Washington has stepped up diplomatic maneuver on the situation in Venezuela weeks after it recognized opposition leader Juan Guaido as the nation’s “interim president” and slapped sanctions on Venezuelan state oil company PDVSA to cut off Caracas’s vital source of revenue.
U.S. National Security Adviser John Bolton tweeted Wednesday that he had just met with Colombian Foreign Minister Carlos Holmes Trujillo at the White House and they “discussed pressing issues, including joint efforts to provide humanitarian aid to the Venezuelan people, as well as counter-terrorism collaboration.”
Earlier on Tuesday, Bolton met with visiting Brazilian Foreign Minister Ernesto Araujo to discuss “mutual support for Venezuela’s Interim President Guaido, including logistics for providing humanitarian assistance for the Venezuelan people.”
According to a statement issued on Wednesday by the State Department’s deputy spokesperson Robert Palladino, U.S. Secretary of State Mike Pompeo earlier met with French Foreign Minister Jean-Yves Le Drian to discuss issues like Venezuela, Iran and Russia.
Also on the same day, Pompeo claimed on Twitter that the Venezuelan military “under Maduro’s orders is blocking aid with trucks and shipping tankers.”
In addition, a statement issued later by the White House on Wednesday said that President Donald Trump will welcome his Colombian counterpart Ivan Duque to the White House on Feb. 13 when the two leaders will discuss “strategic partnerships in regional security, and efforts to restore democracy in Venezuela.”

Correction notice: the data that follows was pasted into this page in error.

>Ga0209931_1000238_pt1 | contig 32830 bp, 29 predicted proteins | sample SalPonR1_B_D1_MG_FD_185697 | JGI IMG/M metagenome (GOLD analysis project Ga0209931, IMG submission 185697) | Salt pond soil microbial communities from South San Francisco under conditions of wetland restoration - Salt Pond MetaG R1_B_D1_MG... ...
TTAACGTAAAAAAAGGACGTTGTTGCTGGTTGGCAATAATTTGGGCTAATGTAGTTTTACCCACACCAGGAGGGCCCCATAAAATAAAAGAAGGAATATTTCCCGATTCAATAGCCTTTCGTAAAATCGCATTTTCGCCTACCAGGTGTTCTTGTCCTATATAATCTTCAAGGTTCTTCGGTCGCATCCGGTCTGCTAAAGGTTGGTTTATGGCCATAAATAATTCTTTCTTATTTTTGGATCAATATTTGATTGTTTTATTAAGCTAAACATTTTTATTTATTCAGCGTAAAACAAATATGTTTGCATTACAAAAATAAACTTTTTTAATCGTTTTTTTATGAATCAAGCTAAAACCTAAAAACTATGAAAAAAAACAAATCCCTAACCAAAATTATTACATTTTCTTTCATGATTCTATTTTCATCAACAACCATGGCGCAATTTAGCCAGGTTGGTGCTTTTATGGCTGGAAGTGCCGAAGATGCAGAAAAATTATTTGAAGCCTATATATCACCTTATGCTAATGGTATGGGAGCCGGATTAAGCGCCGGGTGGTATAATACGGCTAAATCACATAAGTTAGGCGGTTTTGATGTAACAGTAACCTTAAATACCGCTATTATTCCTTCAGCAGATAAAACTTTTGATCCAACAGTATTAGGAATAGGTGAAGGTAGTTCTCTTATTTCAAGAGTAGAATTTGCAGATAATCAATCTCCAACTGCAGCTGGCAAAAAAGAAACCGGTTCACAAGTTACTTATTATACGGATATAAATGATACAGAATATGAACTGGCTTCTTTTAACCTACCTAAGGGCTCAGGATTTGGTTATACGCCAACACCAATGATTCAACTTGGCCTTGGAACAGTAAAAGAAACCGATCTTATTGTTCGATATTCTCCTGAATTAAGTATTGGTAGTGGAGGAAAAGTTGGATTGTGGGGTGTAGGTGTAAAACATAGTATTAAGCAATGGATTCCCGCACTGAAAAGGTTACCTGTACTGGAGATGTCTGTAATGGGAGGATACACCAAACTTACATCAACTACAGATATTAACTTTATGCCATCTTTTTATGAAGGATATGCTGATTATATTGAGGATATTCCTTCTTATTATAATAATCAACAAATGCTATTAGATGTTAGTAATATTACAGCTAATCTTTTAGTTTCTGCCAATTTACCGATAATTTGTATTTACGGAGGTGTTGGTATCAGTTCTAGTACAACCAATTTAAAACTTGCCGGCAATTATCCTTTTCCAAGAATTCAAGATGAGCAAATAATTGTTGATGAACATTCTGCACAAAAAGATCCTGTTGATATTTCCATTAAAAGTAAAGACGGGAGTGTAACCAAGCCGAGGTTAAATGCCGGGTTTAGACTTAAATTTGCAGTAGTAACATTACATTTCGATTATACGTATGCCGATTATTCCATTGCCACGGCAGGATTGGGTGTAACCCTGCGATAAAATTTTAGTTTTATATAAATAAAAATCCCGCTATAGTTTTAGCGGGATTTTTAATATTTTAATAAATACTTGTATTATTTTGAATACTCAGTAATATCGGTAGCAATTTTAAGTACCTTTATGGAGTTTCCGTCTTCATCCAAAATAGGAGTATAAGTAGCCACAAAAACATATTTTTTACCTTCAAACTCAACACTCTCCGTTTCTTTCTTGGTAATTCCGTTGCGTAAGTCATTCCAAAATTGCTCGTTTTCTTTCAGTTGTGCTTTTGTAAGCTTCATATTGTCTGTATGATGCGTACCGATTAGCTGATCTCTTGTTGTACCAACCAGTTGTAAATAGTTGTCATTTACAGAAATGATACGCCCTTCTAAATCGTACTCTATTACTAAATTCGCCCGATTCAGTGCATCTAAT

Trump has also warned that “all options are on the table” regarding Venezuela.
At a news briefing in late January, Bolton accidentally turned to the media the face of a yellow pad that included a draft note showing a plan to send “5,000 troops to Colombia,” stoking international fear about a U.S. military intervention on the Venezuela crisis.
On the other hand, the United Nations has appealed for negotiations.
“Serious political negotiations” are necessary for finding a solution to lasting peace in Venezuela, a spokesman for UN Secretary-General Antonio Guterres said Wednesday.
“When we see the present stand-off, it becomes even more clear that serious political negotiations between the parties are necessary to find a solution leading to lasting peace for the people of Venezuela,” said Stephane Dujarric.
Meanwhile, Latin American countries are trying to broker a negotiated solution to the Venezuela political crisis.
Uruguay and Mexico on Wednesday unveiled a four-step proposal. First, creating conditions for direct contact between Venezuela’s ruling socialist party and President Nicolas Maduro on the one hand and the opposition led by self-proclaimed interim president Juan Guaido on the other. That would be followed by a negotiation phase, a commitments phase, and a finally implementation phase.
Maduro won 2018 Venezuelan presidential election by garnering over 6 million votes, some 4 million more than his closest rival, and was inaugurated for a second term on Jan. 10.
Guaido, head of the Venezuelan National Assembly, declared himself interim president during an anti-government rally on Jan. 23, a move which was immediately recognized by the United States.
Maduro accused Washington of orchestrating an operation to impose, through a coup d’etat, a puppet regime in Venezuela.